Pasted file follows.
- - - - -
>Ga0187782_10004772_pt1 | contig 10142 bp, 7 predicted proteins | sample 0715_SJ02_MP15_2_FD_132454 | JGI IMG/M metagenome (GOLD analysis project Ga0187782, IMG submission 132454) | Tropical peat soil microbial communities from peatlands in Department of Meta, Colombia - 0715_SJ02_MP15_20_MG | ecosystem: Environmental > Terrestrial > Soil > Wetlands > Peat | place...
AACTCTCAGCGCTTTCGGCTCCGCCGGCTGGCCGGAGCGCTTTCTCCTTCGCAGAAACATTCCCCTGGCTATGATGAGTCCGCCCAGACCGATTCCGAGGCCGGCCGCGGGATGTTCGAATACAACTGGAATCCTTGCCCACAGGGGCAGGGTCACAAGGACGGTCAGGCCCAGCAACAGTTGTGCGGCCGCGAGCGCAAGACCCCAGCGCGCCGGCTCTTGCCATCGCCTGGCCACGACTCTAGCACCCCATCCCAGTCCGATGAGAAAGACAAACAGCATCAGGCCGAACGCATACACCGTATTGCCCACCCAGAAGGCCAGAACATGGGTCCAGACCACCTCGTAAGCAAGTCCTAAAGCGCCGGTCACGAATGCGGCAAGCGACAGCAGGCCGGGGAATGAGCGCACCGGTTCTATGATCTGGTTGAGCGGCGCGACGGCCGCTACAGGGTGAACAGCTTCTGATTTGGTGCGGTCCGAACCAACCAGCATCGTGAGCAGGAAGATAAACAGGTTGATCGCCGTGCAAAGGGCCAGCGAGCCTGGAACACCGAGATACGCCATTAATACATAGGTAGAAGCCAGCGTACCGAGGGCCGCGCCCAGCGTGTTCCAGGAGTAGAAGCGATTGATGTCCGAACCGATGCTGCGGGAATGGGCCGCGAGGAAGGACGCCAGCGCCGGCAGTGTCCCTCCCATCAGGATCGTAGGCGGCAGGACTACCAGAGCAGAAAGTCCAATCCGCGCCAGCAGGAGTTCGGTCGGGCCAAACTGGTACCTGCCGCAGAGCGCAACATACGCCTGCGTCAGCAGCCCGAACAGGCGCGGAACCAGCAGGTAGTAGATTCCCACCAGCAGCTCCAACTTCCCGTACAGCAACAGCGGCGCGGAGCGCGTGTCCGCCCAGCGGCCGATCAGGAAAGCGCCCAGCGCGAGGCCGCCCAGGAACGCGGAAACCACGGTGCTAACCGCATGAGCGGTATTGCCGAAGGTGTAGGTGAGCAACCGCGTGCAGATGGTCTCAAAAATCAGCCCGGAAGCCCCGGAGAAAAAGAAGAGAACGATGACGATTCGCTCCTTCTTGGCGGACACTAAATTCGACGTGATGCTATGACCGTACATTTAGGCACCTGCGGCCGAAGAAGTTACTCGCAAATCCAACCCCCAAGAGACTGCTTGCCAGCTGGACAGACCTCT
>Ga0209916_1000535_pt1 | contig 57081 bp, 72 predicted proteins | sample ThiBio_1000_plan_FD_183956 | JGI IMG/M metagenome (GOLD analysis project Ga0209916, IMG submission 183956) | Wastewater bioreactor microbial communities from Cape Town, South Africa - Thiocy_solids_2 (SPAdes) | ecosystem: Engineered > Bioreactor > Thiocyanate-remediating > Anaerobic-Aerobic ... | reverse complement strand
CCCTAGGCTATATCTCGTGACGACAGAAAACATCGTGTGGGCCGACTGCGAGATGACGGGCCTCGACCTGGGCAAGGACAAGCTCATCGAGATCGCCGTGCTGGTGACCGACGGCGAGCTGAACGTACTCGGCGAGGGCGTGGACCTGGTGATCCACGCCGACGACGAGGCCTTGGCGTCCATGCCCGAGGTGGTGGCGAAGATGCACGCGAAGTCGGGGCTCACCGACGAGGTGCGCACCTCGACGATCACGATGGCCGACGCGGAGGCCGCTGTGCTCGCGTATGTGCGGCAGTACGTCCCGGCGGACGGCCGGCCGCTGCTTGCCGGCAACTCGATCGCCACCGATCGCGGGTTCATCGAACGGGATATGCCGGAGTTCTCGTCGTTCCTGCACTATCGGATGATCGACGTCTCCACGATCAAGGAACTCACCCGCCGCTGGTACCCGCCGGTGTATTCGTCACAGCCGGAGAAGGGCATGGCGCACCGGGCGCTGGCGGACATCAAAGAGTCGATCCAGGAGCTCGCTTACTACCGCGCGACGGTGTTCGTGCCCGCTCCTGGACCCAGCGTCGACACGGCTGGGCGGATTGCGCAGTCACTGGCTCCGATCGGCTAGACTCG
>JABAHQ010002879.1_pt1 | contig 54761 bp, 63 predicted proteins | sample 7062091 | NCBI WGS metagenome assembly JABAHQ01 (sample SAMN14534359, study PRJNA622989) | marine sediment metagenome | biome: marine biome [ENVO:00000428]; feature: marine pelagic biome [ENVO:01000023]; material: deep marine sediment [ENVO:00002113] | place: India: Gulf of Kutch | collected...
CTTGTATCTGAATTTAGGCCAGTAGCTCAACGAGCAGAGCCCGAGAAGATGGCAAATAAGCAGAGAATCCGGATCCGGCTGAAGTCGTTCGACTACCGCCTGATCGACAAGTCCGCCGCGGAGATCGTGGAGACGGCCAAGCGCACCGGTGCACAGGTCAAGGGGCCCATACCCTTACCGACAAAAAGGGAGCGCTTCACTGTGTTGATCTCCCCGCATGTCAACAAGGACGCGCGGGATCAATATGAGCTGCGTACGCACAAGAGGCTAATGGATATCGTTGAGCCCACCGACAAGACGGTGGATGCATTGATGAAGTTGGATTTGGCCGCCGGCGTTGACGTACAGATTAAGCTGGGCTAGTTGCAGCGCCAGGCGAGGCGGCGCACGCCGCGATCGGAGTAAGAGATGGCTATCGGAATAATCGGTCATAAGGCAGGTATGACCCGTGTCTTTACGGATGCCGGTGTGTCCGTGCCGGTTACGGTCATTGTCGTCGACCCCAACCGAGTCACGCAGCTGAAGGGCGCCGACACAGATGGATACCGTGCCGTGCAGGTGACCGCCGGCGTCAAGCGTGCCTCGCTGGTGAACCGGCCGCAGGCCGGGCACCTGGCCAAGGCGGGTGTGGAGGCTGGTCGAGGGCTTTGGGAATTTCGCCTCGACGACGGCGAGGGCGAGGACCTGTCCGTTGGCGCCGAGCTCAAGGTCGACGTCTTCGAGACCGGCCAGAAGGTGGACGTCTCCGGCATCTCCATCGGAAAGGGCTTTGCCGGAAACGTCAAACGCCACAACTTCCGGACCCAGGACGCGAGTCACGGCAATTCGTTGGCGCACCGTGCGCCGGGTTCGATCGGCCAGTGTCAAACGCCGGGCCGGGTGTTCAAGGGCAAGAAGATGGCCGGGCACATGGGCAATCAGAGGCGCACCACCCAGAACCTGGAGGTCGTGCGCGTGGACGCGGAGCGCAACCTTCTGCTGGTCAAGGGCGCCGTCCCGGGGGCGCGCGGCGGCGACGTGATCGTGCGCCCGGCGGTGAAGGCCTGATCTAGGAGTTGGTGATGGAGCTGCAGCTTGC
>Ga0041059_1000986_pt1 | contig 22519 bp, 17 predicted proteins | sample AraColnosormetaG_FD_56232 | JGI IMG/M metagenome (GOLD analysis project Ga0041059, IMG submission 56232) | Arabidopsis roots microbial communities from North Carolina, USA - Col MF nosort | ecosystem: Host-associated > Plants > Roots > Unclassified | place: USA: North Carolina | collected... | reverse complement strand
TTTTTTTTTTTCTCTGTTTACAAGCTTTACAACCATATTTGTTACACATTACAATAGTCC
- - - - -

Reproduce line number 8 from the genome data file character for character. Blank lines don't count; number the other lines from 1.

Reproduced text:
TTTTTTTTTTTCTCTGTTTACAAGCTTTACAACCATATTTGTTACACATTACAATAGTCC